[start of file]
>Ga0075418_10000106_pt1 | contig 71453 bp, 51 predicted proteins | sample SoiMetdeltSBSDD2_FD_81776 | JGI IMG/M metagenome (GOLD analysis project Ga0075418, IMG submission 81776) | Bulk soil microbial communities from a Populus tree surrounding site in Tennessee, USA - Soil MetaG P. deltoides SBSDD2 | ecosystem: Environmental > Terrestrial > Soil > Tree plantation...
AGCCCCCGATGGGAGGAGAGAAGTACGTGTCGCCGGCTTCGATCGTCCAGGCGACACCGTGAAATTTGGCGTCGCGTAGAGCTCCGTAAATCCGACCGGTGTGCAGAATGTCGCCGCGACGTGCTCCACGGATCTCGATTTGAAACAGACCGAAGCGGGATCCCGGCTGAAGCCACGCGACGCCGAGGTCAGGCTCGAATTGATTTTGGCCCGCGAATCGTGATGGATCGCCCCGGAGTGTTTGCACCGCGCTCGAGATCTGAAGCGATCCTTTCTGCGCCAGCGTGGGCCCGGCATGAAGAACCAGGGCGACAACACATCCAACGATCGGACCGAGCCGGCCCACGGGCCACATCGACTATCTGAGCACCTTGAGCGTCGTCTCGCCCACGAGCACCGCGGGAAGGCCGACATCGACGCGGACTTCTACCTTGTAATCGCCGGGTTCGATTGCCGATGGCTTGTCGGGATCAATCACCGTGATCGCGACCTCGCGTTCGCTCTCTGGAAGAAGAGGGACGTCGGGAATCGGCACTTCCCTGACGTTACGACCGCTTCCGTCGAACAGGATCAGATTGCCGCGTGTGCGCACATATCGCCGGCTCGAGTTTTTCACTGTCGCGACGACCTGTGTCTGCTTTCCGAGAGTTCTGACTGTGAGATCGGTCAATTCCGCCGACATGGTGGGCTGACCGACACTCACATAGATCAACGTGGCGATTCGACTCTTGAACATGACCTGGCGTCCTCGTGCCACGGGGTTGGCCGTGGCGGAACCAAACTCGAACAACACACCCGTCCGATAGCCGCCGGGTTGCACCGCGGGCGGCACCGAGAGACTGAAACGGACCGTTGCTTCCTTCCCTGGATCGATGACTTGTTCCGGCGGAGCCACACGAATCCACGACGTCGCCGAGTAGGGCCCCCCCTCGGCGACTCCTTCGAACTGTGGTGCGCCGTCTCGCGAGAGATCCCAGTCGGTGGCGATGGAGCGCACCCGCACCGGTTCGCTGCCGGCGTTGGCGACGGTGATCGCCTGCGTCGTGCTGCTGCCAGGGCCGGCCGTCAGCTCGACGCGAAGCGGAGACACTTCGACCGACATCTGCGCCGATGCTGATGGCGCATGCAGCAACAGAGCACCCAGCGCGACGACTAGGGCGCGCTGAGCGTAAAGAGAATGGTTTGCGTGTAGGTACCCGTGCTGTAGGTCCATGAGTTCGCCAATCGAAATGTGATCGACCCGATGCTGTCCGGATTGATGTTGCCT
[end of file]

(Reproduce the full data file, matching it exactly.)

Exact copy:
>Ga0075418_10000106_pt1 | contig 71453 bp, 51 predicted proteins | sample SoiMetdeltSBSDD2_FD_81776 | JGI IMG/M metagenome (GOLD analysis project Ga0075418, IMG submission 81776) | Bulk soil microbial communities from a Populus tree surrounding site in Tennessee, USA - Soil MetaG P. deltoides SBSDD2 | ecosystem: Environmental > Terrestrial > Soil > Tree plantation...
AGCCCCCGATGGGAGGAGAGAAGTACGTGTCGCCGGCTTCGATCGTCCAGGCGACACCGTGAAATTTGGCGTCGCGTAGAGCTCCGTAAATCCGACCGGTGTGCAGAATGTCGCCGCGACGTGCTCCACGGATCTCGATTTGAAACAGACCGAAGCGGGATCCCGGCTGAAGCCACGCGACGCCGAGGTCAGGCTCGAATTGATTTTGGCCCGCGAATCGTGATGGATCGCCCCGGAGTGTTTGCACCGCGCTCGAGATCTGAAGCGATCCTTTCTGCGCCAGCGTGGGCCCGGCATGAAGAACCAGGGCGACAACACATCCAACGATCGGACCGAGCCGGCCCACGGGCCACATCGACTATCTGAGCACCTTGAGCGTCGTCTCGCCCACGAGCACCGCGGGAAGGCCGACATCGACGCGGACTTCTACCTTGTAATCGCCGGGTTCGATTGCCGATGGCTTGTCGGGATCAATCACCGTGATCGCGACCTCGCGTTCGCTCTCTGGAAGAAGAGGGACGTCGGGAATCGGCACTTCCCTGACGTTACGACCGCTTCCGTCGAACAGGATCAGATTGCCGCGTGTGCGCACATATCGCCGGCTCGAGTTTTTCACTGTCGCGACGACCTGTGTCTGCTTTCCGAGAGTTCTGACTGTGAGATCGGTCAATTCCGCCGACATGGTGGGCTGACCGACACTCACATAGATCAACGTGGCGATTCGACTCTTGAACATGACCTGGCGTCCTCGTGCCACGGGGTTGGCCGTGGCGGAACCAAACTCGAACAACACACCCGTCCGATAGCCGCCGGGTTGCACCGCGGGCGGCACCGAGAGACTGAAACGGACCGTTGCTTCCTTCCCTGGATCGATGACTTGTTCCGGCGGAGCCACACGAATCCACGACGTCGCCGAGTAGGGCCCCCCCTCGGCGACTCCTTCGAACTGTGGTGCGCCGTCTCGCGAGAGATCCCAGTCGGTGGCGATGGAGCGCACCCGCACCGGTTCGCTGCCGGCGTTGGCGACGGTGATCGCCTGCGTCGTGCTGCTGCCAGGGCCGGCCGTCAGCTCGACGCGAAGCGGAGACACTTCGACCGACATCTGCGCCGATGCTGATGGCGCATGCAGCAACAGAGCACCCAGCGCGACGACTAGGGCGCGCTGAGCGTAAAGAGAATGGTTTGCGTGTAGGTACCCGTGCTGTAGGTCCATGAGTTCGCCAATCGAAATGTGATCGACCCGATGCTGTCCGGATTGATGTTGCCT